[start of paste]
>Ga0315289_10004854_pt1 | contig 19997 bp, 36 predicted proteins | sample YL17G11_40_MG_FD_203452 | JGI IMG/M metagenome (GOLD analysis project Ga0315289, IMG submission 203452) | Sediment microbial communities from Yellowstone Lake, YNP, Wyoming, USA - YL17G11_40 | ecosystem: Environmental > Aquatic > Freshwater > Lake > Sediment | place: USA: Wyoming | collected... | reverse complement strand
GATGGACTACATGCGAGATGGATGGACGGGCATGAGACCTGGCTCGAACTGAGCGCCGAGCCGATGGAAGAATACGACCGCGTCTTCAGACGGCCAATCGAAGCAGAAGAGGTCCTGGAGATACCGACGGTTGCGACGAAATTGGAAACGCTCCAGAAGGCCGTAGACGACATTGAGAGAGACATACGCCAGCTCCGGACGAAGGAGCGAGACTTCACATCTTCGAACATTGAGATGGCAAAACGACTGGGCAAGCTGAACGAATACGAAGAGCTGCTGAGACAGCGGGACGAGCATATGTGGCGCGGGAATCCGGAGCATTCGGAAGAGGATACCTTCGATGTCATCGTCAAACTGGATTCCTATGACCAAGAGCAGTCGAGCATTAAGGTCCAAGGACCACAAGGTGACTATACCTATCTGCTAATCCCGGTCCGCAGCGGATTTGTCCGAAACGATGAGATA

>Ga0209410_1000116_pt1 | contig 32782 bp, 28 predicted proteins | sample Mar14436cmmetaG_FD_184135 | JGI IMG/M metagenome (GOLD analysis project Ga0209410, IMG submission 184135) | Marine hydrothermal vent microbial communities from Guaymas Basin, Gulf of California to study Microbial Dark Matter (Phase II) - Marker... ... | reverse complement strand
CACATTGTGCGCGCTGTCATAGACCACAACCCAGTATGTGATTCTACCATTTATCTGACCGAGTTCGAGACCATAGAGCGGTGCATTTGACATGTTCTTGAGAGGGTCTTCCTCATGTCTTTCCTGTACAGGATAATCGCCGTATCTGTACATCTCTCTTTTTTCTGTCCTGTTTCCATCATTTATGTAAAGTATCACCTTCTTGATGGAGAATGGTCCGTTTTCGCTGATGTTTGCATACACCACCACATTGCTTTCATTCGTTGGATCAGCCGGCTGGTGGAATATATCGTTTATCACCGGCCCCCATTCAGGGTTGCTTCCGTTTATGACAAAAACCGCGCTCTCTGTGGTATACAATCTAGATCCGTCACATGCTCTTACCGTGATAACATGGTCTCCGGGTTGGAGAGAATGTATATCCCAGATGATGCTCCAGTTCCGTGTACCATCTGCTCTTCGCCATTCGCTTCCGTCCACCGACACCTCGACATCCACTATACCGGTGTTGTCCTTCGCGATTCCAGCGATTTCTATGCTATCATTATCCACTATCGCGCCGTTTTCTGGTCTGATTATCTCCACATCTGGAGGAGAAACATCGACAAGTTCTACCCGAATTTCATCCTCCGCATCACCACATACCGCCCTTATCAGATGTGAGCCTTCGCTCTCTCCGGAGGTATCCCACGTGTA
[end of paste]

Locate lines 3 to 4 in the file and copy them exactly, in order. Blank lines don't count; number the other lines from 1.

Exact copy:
>Ga0209410_1000116_pt1 | contig 32782 bp, 28 predicted proteins | sample Mar14436cmmetaG_FD_184135 | JGI IMG/M metagenome (GOLD analysis project Ga0209410, IMG submission 184135) | Marine hydrothermal vent microbial communities from Guaymas Basin, Gulf of California to study Microbial Dark Matter (Phase II) - Marker... ... | reverse complement strand
CACATTGTGCGCGCTGTCATAGACCACAACCCAGTATGTGATTCTACCATTTATCTGACCGAGTTCGAGACCATAGAGCGGTGCATTTGACATGTTCTTGAGAGGGTCTTCCTCATGTCTTTCCTGTACAGGATAATCGCCGTATCTGTACATCTCTCTTTTTTCTGTCCTGTTTCCATCATTTATGTAAAGTATCACCTTCTTGATGGAGAATGGTCCGTTTTCGCTGATGTTTGCATACACCACCACATTGCTTTCATTCGTTGGATCAGCCGGCTGGTGGAATATATCGTTTATCACCGGCCCCCATTCAGGGTTGCTTCCGTTTATGACAAAAACCGCGCTCTCTGTGGTATACAATCTAGATCCGTCACATGCTCTTACCGTGATAACATGGTCTCCGGGTTGGAGAGAATGTATATCCCAGATGATGCTCCAGTTCCGTGTACCATCTGCTCTTCGCCATTCGCTTCCGTCCACCGACACCTCGACATCCACTATACCGGTGTTGTCCTTCGCGATTCCAGCGATTTCTATGCTATCATTATCCACTATCGCGCCGTTTTCTGGTCTGATTATCTCCACATCTGGAGGAGAAACATCGACAAGTTCTACCCGAATTTCATCCTCCGCATCACCACATACCGCCCTTATCAGATGTGAGCCTTCGCTCTCTCCGGAGGTATCCCACGTGTA